Paul Edgar

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About Paul Edgar

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  • Woodworking Interests
    Bowl turning, general sawdust generation

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  1. The problem is the part that connects to the planer fits into one fixed pin and one spring loaded pin. The plastic collar will not tolerate much stress before ending up as in the photo at the top. The port the fitting attaches to is a bastard size.
  2. Beechwood, Remove the port and look at it from the tool side....
  3. I will the next time. There are more pieces, but the corners will be crisp, Thanks...
  4. The exhaust port adaptor is not very robust. I have an angle adaptor so that the hose stays away from the board exiting the planer. The weight of the 4' hose was too much for the plastic, see photo. I rigged a support and will probably get a replacement exhaust port, but before I do, I was interested in hearing from others who have this model to see what they do.
  5. Some more progress..... worst so far has been removing material where the drawers will live...what's the hot lick? Free hand is out, hand shake and can't see well enough to stop in the corners. Tried to use a guide for the jig saw shoe, but there wasn't enough material on some cuts and on others half of the shoe would be unsupported. Finally arrived (by sanding for way too long) at a compromise before the drawer rectangles got too large. Tomorrow we'll start making the drawers.
  6. Here are a few progress photos of the splayed leg utility table. I used a taper jig made by the same outfit that makes the gripper push block. Works very well! I added a 3/4" strip to the edge off the 1/2" plywood as the hardwood corner wanted to roll during dry clamp up. Didn't foresee that the 3/4" filler would be in the way when the next panel was fitted, so had to rabbet a channel to make the sides fit flush. The added benefit is a larger glue area and sturdier construction.
  7. Don't know about you, but "ample beer" usually by means the cessation of any meaningful woodworking for that day. For the finger head count and avoiding coming out in the morning to something unrecognizable........
  8. Is it just me or are there others that can't always wait until the glue has set up completely before handling or moving to the next step in the project? I've gotten better because of all the mishaps and I have to remind myself of past experiences. It also helps to have more than one thing going at one time. What is the rule of thumb with TITEBOND II, other than overnight? It's my understanding that the difference between I, II and III is the time allowed to get the parts into alignment before the adhesive begins to cure. I've also used 2P-10, but only for smaller projects that would take forev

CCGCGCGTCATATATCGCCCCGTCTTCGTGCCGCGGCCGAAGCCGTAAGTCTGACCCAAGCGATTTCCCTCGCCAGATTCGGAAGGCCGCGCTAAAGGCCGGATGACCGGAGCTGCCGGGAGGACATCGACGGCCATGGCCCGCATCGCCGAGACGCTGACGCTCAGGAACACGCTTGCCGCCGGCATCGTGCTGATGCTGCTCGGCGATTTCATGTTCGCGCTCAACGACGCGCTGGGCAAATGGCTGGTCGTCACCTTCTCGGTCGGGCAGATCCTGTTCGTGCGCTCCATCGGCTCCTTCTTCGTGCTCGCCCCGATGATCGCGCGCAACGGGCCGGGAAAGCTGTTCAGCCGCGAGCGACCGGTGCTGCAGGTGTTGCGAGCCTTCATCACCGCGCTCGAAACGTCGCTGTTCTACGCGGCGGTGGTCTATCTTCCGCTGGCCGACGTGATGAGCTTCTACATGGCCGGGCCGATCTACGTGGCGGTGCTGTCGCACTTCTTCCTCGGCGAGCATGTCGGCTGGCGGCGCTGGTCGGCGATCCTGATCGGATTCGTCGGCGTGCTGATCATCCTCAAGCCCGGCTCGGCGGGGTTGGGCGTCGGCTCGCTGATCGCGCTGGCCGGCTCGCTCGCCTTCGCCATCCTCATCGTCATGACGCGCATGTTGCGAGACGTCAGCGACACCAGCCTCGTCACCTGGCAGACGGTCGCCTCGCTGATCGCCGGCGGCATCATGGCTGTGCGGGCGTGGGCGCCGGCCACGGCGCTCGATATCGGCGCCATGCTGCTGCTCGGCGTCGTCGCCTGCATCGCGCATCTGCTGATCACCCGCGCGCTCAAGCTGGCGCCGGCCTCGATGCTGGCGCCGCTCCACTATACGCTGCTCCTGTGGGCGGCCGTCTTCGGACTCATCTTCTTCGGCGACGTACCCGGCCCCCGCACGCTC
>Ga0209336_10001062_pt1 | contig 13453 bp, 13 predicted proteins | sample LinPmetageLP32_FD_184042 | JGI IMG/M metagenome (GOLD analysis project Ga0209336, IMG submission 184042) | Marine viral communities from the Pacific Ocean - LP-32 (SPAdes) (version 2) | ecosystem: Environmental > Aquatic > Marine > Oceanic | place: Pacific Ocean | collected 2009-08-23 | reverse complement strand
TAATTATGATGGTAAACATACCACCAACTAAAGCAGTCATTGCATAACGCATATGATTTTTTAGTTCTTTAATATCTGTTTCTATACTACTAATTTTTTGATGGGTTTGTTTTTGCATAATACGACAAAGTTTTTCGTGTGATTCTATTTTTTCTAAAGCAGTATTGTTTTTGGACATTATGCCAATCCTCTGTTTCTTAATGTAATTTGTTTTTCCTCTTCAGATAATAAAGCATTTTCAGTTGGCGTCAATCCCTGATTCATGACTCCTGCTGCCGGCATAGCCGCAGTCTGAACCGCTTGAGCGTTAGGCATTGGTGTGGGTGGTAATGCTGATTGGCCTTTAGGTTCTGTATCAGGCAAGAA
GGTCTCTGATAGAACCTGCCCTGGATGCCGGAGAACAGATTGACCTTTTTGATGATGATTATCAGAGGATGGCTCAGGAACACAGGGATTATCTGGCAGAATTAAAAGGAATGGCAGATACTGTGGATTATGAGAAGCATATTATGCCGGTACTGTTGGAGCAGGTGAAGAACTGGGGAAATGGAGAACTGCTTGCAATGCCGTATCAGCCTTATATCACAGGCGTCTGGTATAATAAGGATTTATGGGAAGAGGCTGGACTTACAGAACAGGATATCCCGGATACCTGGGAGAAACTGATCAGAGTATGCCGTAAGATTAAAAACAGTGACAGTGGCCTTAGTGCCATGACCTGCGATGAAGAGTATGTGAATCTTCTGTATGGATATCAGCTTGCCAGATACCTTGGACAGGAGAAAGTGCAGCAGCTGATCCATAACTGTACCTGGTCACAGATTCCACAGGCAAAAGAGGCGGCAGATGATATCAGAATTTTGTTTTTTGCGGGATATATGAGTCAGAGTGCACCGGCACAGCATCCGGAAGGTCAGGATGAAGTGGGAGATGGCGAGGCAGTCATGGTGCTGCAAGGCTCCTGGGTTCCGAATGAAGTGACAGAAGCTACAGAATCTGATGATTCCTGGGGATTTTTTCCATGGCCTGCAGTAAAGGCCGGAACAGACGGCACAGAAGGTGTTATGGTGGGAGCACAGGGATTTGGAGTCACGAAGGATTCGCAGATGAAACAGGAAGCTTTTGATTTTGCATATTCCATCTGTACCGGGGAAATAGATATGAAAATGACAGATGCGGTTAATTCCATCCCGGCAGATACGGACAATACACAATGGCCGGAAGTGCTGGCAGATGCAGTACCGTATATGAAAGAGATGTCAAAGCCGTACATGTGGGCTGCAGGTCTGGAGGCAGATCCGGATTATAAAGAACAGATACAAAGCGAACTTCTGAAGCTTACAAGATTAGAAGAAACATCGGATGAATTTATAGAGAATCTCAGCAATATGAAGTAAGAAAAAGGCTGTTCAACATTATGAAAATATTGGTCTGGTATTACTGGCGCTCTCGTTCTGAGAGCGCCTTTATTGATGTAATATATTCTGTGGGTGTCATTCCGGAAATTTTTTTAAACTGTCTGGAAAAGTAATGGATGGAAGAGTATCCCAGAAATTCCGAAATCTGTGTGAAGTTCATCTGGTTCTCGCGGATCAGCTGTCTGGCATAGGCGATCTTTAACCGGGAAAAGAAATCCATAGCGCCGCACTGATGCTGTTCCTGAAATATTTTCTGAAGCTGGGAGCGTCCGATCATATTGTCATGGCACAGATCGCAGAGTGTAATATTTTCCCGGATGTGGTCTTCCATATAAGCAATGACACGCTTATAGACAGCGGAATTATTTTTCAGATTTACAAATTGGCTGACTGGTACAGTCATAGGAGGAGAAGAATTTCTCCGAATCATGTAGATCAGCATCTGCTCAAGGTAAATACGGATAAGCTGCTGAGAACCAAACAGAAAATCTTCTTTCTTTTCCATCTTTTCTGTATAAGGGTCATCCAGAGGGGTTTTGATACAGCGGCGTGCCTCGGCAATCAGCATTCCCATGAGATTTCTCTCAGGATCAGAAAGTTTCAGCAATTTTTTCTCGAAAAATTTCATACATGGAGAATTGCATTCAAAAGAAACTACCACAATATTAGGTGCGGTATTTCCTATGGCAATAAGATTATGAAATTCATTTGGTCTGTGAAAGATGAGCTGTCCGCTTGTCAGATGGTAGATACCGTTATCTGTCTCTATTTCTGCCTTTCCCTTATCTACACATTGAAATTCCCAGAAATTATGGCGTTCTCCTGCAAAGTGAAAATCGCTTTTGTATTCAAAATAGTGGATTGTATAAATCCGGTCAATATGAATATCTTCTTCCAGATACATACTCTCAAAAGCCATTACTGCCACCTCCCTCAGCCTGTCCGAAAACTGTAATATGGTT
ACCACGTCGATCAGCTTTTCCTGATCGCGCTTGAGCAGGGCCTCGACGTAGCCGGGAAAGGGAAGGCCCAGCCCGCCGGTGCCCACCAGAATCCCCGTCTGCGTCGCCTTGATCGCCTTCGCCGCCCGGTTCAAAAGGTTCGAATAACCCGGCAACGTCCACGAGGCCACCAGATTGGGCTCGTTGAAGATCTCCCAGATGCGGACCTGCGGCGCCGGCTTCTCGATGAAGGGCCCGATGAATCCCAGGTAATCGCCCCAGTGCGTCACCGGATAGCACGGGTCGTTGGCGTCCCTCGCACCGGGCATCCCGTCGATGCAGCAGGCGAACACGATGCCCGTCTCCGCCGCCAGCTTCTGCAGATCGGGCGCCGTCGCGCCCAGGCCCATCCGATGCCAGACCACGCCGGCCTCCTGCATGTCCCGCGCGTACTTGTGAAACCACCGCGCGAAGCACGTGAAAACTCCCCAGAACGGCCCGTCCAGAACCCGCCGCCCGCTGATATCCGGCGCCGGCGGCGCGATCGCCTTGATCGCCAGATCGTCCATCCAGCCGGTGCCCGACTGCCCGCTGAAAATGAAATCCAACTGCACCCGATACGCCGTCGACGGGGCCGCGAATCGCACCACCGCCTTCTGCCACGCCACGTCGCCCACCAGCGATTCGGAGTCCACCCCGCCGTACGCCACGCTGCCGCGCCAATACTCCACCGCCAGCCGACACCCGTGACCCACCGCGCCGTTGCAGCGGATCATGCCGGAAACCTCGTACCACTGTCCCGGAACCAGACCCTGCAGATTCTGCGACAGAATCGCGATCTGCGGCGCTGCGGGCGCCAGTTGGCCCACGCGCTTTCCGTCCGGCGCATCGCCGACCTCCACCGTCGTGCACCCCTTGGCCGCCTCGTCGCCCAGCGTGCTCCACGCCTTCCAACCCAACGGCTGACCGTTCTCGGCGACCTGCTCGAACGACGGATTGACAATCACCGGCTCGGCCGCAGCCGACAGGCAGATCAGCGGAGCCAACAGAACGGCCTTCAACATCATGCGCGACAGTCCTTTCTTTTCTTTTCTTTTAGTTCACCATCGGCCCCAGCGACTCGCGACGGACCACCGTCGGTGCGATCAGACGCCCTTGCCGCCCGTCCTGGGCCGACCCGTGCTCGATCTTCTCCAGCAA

9. Yes, thanks. I've decided to dumb it down by only splaying and not tapering the legs. I may hang on to that plan for future use. I came up with 16"x16" for the top and 18"x18" for the bottom with a total height of 22" plus whatever I use for the top. A couple of drawers will finish it off, it will help with the clutter at the kitchen table.
  10. I'm thinking that with all the replies I have solved ( or you all have) my dilemma. If I splay the legs, all I need is the proper angle on the bottom and top, so that the cabinet will sit on the floor with out rocking. I'm intending on keeping it simple as in all four sides will be identical save for one side with two drawers. I'll try to remember to document as I progress. Thanks
  11. I had a Ridgid TS2424. There was a plastic funnel that mounted to the base and had a 2 1/2" fitting for the Shopvac. It got some dust and debris, but the design of the saw with the motor mounted out in space, left much open area for dust and wood chips to escape. Without sealing off most open areas, I don't think you will get good results.......
  12. My question is: if I taper the legs or corners of this stand, the panels that adjoin them should be the reverse taper so as to meet without a gap. Here is a picture of a mock-up with three scrap pieces. Having been satisfied with the joinery, I decide to add a degree of difficulty by making the base slightly larger than the top. I'm thinking tapering the corner supports would be the way to go. My question pertains to the angle of the plywood that joins the corner support. An opposite angle of the taper is what I have come up with. Looking for confirmation or another pair of eyes that see
  13. Looking to build an accessories table and I want to splay the legs out a few degrees so that the bottom has a wider stance than the top. I figure a few degrees should do the trick. The overall height of the table will be in the 20"-24" range. Planning on using premium plywood with a hardwood piece at each corner. I'm thinking that whatever the taper on the legs, I would reverse the taper on the adjoining pieces (plywood panels). I'm thinking two faces of the corner pieces need to be tapered and the other two can be perpendicular to the base. Is my planning sound or am I missing something?
  14. You screw up again and you'll be flying a cargo plane full of rubber dog shit outta Hong Kong. "Top Gun 1986"